Warning: Declaration of shippingModule::pushError($error, $key = '') should be compatible with baseObject::pushError($error, $key = '', $error_code = '') in /home/chrisfastie/public_html/subs/driveway/wp-content/plugins/ready-ecommerce/classes/shippingModule.php on line 195

Warning: session_start(): Cannot send session cookie - headers already sent by (output started at /home/chrisfastie/public_html/subs/driveway/wp-content/plugins/ready-ecommerce/classes/shippingModule.php:195) in /home/chrisfastie/public_html/subs/driveway/wp-content/plugins/ready-ecommerce/classes/req.php on line 10

Warning: session_start(): Cannot send session cache limiter - headers already sent (output started at /home/chrisfastie/public_html/subs/driveway/wp-content/plugins/ready-ecommerce/classes/shippingModule.php:195) in /home/chrisfastie/public_html/subs/driveway/wp-content/plugins/ready-ecommerce/classes/req.php on line 10
Graft | Long Driveway

Graft

Black Prince, a variety of Russian Krim tomato that I tried for the first time this year.

Black Prince, a variety of Russian Krim tomato that I tried for the first time this year. September 14.

I first heard about grafting tomato plants two years ago, but hot house tomato growers have been doing it for a while, and in other countries grafting has been an important way to increase vegetable production for decades. It was so important in Japan that a robotic grafting machine was developed in 1993. By grafting desirable tomato varieties onto selected rootstocks, generally increased vigor and also specific resistance to root-borne diseases is gained. My tomatoes have failed in two of of the last four years, so I decided to try grafting last year.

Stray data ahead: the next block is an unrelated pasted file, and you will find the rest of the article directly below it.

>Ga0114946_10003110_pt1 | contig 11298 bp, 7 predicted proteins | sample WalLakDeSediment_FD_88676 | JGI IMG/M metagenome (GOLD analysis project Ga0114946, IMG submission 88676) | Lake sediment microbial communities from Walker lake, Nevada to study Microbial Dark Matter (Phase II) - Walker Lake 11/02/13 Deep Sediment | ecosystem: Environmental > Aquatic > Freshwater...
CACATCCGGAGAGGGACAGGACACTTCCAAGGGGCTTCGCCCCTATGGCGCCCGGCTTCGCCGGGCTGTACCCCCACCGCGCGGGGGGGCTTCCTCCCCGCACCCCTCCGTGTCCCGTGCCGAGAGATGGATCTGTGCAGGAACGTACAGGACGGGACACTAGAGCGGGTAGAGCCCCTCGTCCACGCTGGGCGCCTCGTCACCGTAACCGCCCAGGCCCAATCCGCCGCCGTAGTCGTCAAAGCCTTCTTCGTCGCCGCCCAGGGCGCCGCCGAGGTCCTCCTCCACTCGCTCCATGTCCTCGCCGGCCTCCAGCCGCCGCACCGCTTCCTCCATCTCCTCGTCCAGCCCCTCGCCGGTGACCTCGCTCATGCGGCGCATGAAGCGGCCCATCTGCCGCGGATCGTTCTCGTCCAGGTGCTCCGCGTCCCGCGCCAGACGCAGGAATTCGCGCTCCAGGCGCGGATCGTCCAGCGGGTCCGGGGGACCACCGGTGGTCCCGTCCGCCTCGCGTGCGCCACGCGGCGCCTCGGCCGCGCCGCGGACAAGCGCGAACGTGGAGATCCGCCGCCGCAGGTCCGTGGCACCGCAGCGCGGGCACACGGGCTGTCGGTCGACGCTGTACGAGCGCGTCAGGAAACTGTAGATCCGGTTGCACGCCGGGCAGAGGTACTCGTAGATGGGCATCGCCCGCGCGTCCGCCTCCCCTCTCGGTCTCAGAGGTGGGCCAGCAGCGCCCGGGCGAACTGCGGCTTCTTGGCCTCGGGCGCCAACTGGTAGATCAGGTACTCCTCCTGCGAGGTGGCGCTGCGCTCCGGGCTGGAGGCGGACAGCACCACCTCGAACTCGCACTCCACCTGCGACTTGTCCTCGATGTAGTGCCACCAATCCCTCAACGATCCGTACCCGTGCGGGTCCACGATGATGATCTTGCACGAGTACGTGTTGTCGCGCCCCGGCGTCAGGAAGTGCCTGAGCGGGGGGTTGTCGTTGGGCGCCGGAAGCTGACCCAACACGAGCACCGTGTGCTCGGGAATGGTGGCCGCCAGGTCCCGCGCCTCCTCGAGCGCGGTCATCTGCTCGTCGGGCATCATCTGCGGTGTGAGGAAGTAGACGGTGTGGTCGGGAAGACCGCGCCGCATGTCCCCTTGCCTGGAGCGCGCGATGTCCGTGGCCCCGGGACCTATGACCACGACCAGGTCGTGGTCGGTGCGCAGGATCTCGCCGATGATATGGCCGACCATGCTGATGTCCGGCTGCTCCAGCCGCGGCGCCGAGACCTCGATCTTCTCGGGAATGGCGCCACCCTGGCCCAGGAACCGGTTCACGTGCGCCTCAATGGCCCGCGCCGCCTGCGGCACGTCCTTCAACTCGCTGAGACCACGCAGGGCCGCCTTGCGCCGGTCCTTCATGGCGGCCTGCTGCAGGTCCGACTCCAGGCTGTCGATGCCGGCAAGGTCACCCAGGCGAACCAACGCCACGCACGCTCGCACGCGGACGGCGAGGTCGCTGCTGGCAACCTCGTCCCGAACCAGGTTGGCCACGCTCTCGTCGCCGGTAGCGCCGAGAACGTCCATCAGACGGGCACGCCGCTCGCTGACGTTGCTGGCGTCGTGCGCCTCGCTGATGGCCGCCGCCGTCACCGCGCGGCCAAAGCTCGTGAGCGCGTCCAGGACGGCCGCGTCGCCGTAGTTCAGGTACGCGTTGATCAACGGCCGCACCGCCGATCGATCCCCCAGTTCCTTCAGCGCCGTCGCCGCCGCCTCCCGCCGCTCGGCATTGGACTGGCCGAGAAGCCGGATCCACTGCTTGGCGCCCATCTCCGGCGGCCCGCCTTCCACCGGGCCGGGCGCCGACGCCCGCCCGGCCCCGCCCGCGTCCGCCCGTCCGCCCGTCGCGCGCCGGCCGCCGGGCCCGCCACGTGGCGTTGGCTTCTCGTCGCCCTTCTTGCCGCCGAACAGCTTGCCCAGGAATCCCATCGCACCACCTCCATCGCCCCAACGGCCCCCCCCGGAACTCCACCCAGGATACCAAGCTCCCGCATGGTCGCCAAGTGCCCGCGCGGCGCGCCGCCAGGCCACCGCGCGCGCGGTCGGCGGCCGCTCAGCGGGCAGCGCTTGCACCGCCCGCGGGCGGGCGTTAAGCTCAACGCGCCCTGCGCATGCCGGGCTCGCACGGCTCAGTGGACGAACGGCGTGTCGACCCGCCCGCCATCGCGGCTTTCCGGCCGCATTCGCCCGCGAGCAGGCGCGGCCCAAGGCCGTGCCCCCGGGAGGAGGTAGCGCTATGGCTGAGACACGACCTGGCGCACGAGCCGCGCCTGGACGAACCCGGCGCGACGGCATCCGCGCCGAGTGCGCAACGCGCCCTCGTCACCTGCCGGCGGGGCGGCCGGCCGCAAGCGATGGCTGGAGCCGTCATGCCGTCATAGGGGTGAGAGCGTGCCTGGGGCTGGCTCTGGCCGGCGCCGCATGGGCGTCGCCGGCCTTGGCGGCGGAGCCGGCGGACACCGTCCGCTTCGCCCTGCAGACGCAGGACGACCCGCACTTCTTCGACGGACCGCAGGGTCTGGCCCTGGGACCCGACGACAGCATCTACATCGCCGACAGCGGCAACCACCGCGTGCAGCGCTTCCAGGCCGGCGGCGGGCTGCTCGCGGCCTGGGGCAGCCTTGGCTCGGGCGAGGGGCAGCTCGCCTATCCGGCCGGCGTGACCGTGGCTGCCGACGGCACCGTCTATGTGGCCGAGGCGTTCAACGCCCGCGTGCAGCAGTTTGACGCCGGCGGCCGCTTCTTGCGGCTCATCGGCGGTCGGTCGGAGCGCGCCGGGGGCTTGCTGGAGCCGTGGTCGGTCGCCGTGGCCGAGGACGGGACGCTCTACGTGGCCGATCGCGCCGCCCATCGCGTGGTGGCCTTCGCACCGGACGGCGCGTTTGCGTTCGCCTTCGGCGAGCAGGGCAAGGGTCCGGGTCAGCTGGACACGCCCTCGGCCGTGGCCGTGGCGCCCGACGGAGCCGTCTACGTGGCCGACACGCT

In spring 2012 I top grafted 20 tomato plants. All of them died.

In spring 2012 I top grafted 20 tomato plants. All of them died.

In 2012 I tried top grafting, which requires that both the scion plant and rootstock plant be cut clean off and stuck together. They are held in place with a little clip and kept in the dark for several days. I learned how to do this from this video. I think I waited too long and the plants were too big when I grafted them. They all died. Some of the discarded scion stubs, cut off an inch above their peat pots, started to sprout, so I at least salvaged something from those 40 plants I grew from seed.

A side grafted tomato plant after the scion has been severed from its root.

A side grafted tomato plant after the scion has been severed from its root. The plant is supported with bamboo sticks.

This year I grew another 40 plants for grafting, half Emperador rootstock plants and half various varieties that I was also starting for normal growing. But this time I tried side grafting in which the scion is not lopped off completely at first. Only the rootstock is chopped off and a wedge tip is inserted into a slice into the scion stem. This worked much better and almost all of them survived. Unfortunately, I was in a hurry early one morning to finally sever the scions from their own roots. I carefully identified which root was the scion, and then groggily SLICED THROUGH THE ROOTSTOCK. I ruined several successful grafts before I woke up. Add that loss to several that died because the graft is weak and will break if the plant falls over or blows in the wind, and I ended up with only about six grafted plants established in the garden. That is an improvement over last year, and maybe enough to encourage another try next spring.

Side-by-side planting of normal and grafted tomato plants on June 1.